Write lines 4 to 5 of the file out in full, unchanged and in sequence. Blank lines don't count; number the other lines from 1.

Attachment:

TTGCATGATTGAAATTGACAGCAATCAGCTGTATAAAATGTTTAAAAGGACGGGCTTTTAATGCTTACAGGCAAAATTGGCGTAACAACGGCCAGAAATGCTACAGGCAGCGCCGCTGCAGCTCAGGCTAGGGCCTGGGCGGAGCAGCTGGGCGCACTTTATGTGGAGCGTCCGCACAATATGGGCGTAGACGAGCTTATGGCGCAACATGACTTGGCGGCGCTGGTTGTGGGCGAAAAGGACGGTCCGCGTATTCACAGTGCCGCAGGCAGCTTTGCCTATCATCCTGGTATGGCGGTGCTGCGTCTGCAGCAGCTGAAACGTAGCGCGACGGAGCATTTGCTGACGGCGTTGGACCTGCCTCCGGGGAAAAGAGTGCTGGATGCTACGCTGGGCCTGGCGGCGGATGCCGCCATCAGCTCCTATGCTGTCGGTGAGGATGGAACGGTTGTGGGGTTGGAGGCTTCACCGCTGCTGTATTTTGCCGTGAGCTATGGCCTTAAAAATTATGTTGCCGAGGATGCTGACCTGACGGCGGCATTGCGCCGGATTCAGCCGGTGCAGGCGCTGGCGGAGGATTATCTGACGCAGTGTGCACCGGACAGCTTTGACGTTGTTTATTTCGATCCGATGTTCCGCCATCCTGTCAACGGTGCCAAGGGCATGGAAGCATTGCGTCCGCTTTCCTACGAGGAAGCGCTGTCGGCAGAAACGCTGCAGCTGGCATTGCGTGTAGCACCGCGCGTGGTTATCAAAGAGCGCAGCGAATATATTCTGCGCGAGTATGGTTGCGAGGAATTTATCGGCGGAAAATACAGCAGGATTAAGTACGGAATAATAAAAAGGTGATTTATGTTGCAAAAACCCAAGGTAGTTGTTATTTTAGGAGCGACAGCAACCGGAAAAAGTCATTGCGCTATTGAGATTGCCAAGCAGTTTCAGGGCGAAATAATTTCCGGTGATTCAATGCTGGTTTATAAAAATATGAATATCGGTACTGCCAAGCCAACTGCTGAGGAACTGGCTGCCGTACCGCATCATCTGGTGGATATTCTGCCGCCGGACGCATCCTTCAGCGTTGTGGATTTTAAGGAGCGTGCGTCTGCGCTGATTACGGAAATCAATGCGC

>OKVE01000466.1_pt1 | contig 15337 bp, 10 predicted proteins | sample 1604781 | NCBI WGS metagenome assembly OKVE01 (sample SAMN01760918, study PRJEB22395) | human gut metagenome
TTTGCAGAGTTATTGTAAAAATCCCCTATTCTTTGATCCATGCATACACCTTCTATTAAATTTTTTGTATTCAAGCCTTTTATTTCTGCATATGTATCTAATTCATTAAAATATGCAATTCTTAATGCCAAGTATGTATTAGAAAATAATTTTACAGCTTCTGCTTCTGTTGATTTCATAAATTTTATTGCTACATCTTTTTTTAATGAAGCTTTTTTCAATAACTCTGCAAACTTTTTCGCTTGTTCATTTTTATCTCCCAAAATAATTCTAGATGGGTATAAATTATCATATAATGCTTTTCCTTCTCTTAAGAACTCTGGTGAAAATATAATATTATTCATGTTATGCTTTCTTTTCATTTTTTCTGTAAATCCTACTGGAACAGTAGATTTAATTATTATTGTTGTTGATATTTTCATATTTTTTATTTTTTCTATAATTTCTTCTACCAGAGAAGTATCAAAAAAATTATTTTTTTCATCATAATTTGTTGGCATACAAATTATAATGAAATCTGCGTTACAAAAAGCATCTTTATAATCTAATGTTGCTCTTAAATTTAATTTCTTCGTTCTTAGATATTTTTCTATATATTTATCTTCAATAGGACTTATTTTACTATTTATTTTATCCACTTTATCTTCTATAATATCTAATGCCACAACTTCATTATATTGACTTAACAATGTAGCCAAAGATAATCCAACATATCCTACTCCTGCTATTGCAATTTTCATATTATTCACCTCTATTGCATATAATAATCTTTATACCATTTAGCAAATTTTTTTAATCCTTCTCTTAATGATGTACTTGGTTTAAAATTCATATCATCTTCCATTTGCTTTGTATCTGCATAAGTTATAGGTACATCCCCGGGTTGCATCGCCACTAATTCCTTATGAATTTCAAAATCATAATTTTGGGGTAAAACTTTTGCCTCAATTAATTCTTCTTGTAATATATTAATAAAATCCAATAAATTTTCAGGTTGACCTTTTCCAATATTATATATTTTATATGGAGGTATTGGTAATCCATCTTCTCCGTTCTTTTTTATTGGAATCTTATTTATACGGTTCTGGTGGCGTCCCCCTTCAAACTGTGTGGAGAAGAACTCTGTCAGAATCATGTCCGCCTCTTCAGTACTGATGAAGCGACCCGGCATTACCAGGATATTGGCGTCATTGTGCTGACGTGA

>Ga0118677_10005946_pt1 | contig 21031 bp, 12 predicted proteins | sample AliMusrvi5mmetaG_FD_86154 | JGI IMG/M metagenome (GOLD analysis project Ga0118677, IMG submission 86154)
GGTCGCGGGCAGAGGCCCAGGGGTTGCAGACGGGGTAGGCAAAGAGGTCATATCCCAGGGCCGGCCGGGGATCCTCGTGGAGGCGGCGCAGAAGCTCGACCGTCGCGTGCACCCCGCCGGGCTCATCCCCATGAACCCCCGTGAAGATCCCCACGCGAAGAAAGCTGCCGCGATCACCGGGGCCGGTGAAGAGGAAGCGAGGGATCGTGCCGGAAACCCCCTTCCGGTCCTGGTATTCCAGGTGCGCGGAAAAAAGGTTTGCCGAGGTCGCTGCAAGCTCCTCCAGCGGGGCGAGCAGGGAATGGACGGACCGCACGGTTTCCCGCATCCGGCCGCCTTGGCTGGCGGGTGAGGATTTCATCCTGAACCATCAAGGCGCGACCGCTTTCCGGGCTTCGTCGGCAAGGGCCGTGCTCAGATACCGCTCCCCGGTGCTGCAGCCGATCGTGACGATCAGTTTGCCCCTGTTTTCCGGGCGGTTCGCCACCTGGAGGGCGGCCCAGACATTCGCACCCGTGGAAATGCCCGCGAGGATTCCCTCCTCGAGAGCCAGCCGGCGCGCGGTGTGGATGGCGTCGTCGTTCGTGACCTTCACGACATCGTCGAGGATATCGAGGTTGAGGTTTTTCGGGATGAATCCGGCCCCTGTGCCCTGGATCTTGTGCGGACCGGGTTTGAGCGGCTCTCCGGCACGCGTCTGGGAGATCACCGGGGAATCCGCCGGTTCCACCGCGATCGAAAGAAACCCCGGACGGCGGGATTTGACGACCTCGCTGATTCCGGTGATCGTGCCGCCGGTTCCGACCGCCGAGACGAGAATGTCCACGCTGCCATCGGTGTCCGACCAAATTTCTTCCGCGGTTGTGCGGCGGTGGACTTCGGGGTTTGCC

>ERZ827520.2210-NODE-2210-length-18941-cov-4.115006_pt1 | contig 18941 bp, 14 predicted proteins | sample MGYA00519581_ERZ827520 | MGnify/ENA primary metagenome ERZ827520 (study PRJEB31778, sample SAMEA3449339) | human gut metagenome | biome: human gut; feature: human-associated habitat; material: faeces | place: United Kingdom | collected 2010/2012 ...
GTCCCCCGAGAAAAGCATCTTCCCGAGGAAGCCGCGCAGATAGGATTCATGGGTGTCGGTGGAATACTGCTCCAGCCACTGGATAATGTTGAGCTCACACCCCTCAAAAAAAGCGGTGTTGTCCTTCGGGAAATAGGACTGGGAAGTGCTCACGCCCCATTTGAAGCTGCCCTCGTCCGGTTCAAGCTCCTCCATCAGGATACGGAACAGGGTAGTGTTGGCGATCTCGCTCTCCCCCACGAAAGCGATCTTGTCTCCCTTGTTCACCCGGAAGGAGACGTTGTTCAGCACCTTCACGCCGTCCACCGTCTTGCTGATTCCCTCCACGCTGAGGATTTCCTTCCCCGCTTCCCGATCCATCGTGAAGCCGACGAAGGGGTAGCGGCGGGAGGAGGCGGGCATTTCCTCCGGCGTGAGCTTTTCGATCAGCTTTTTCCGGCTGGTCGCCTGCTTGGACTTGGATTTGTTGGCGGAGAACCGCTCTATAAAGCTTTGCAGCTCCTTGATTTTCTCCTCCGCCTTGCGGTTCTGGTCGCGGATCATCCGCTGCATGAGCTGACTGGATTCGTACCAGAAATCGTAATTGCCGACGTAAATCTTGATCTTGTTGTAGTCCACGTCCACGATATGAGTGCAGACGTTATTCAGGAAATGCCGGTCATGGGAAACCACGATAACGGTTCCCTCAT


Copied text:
>Ga0118677_10005946_pt1 | contig 21031 bp, 12 predicted proteins | sample AliMusrvi5mmetaG_FD_86154 | JGI IMG/M metagenome (GOLD analysis project Ga0118677, IMG submission 86154)
GGTCGCGGGCAGAGGCCCAGGGGTTGCAGACGGGGTAGGCAAAGAGGTCATATCCCAGGGCCGGCCGGGGATCCTCGTGGAGGCGGCGCAGAAGCTCGACCGTCGCGTGCACCCCGCCGGGCTCATCCCCATGAACCCCCGTGAAGATCCCCACGCGAAGAAAGCTGCCGCGATCACCGGGGCCGGTGAAGAGGAAGCGAGGGATCGTGCCGGAAACCCCCTTCCGGTCCTGGTATTCCAGGTGCGCGGAAAAAAGGTTTGCCGAGGTCGCTGCAAGCTCCTCCAGCGGGGCGAGCAGGGAATGGACGGACCGCACGGTTTCCCGCATCCGGCCGCCTTGGCTGGCGGGTGAGGATTTCATCCTGAACCATCAAGGCGCGACCGCTTTCCGGGCTTCGTCGGCAAGGGCCGTGCTCAGATACCGCTCCCCGGTGCTGCAGCCGATCGTGACGATCAGTTTGCCCCTGTTTTCCGGGCGGTTCGCCACCTGGAGGGCGGCCCAGACATTCGCACCCGTGGAAATGCCCGCGAGGATTCCCTCCTCGAGAGCCAGCCGGCGCGCGGTGTGGATGGCGTCGTCGTTCGTGACCTTCACGACATCGTCGAGGATATCGAGGTTGAGGTTTTTCGGGATGAATCCGGCCCCTGTGCCCTGGATCTTGTGCGGACCGGGTTTGAGCGGCTCTCCGGCACGCGTCTGGGAGATCACCGGGGAATCCGCCGGTTCCACCGCGATCGAAAGAAACCCCGGACGGCGGGATTTGACGACCTCGCTGATTCCGGTGATCGTGCCGCCGGTTCCGACCGCCGAGACGAGAATGTCCACGCTGCCATCGGTGTCCGACCAAATTTCTTCCGCGGTTGTGCGGCGGTGGACTTCGGGGTTTGCC